Susan Johnson’s Diary– “On the Borders of the Great Dismal Swamp”

Last spring I visited the Connecticut Historical Society when I passed through Hartford, Conn. I was headed to my niece’s home in New Haven, but I couldn’t resist stopping for a few hours: the Society’s holdings include an extraordinary collection of early American historical manuscripts and I wanted to see if any of them might shed new light on coastal North Carolina.... I was only there for a day, but I found a real treasure that I would love to share here— a remarkable diary that was kept by a Connecticut woman when she stayed in coastal North Carolina in the very first decades after the American Revolution.

Trent River, New Bern, ca. 1905— “One of the Finest Fish Markets in the World”

A fish market crowded with fishermen, fish buyers and fishmongers at the bottom of Middle Street, on the Trent River waterfront, New Bern, N.C., circa 1905. A pair of fishermen in a sail skiff are culling their catch, while a boy, obscured by an older man, probably his father or an uncle, poles what is probably a log-built skiff around them.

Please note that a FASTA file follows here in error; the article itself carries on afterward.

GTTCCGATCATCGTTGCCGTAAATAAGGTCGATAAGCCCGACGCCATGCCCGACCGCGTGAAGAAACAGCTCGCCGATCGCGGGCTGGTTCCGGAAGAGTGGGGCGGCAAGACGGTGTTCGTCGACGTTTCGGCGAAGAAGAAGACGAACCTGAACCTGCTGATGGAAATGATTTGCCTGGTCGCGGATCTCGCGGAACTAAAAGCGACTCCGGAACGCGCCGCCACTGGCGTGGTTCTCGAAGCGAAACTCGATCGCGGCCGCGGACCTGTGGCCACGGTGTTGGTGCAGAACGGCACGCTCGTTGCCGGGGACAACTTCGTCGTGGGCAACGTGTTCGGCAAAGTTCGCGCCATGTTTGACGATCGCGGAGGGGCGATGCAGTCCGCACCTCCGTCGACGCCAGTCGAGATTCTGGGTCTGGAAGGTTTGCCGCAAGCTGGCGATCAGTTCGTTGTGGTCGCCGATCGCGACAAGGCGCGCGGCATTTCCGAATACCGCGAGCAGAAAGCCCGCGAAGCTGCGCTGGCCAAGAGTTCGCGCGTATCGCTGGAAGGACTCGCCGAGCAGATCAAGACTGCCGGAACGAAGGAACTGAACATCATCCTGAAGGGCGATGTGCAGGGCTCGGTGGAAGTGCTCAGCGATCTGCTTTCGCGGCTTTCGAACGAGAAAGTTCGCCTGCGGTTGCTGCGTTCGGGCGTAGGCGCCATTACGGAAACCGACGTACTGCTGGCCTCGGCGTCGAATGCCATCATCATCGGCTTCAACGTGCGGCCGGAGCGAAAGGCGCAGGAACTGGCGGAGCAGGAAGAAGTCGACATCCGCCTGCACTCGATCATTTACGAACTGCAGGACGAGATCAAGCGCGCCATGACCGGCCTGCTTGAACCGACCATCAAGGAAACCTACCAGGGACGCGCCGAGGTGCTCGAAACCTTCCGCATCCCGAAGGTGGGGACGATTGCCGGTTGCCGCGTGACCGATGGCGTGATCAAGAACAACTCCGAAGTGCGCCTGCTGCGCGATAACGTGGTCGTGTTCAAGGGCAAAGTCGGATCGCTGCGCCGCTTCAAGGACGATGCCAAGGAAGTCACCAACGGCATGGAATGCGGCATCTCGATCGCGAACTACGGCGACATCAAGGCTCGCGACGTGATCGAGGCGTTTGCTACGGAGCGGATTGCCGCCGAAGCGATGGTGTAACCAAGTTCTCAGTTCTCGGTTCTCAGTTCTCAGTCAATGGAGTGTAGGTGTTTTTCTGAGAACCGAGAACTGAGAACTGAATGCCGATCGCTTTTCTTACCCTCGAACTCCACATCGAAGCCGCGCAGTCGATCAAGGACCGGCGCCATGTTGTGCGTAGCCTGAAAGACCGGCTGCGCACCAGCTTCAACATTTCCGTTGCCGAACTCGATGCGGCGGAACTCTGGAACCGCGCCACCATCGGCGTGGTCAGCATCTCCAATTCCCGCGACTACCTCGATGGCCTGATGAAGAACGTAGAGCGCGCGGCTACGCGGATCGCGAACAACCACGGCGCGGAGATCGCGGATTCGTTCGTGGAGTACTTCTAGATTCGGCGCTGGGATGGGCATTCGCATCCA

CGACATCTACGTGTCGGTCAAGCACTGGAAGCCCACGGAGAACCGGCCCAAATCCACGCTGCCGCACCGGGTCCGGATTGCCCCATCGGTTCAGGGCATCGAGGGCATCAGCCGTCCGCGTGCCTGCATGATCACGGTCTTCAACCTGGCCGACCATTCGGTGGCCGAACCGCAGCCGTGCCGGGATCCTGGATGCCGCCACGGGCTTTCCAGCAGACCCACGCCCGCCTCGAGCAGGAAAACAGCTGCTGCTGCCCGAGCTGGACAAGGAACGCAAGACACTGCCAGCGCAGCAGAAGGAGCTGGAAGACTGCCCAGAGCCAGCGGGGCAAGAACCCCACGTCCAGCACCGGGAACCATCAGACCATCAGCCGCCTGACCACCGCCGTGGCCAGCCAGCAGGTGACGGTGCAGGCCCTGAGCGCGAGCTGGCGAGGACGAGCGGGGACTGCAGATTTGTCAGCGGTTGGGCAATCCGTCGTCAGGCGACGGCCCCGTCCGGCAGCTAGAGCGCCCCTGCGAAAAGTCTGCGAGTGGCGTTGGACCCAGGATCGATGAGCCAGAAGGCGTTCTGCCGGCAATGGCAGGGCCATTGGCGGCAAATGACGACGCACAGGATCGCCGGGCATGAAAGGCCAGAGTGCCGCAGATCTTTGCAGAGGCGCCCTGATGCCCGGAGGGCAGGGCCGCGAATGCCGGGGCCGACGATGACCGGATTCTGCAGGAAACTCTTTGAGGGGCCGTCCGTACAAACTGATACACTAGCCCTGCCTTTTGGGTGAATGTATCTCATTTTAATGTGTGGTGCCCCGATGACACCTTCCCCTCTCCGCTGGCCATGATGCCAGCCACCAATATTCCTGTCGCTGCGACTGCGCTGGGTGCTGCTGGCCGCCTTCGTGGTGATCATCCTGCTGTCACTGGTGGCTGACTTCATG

At Mystic Seaport

A memory. I am at Mystic Seaport in Mystic, Connecticut. It’s one of my favorite museums: 17 acres of maritime exhibits, historic boats, nautical trade shops, a planetarium, a working shipyard and wharves lined with the country’s largest collection of 19th-century sailing vessels.

Oysters at the Whitney Library

As impressive as I found Yale’s Beinecke Library, which is a modern, architectural wonder (more on that visit later), I found myself far more excited by the Whitney Library at the New Haven Museum.  Maybe I just succumbed to nostalgia. Founded in 1862 and located next to Yale, the Whitney has spectacular collections on New Haven’s history but has made few concessions to modernity.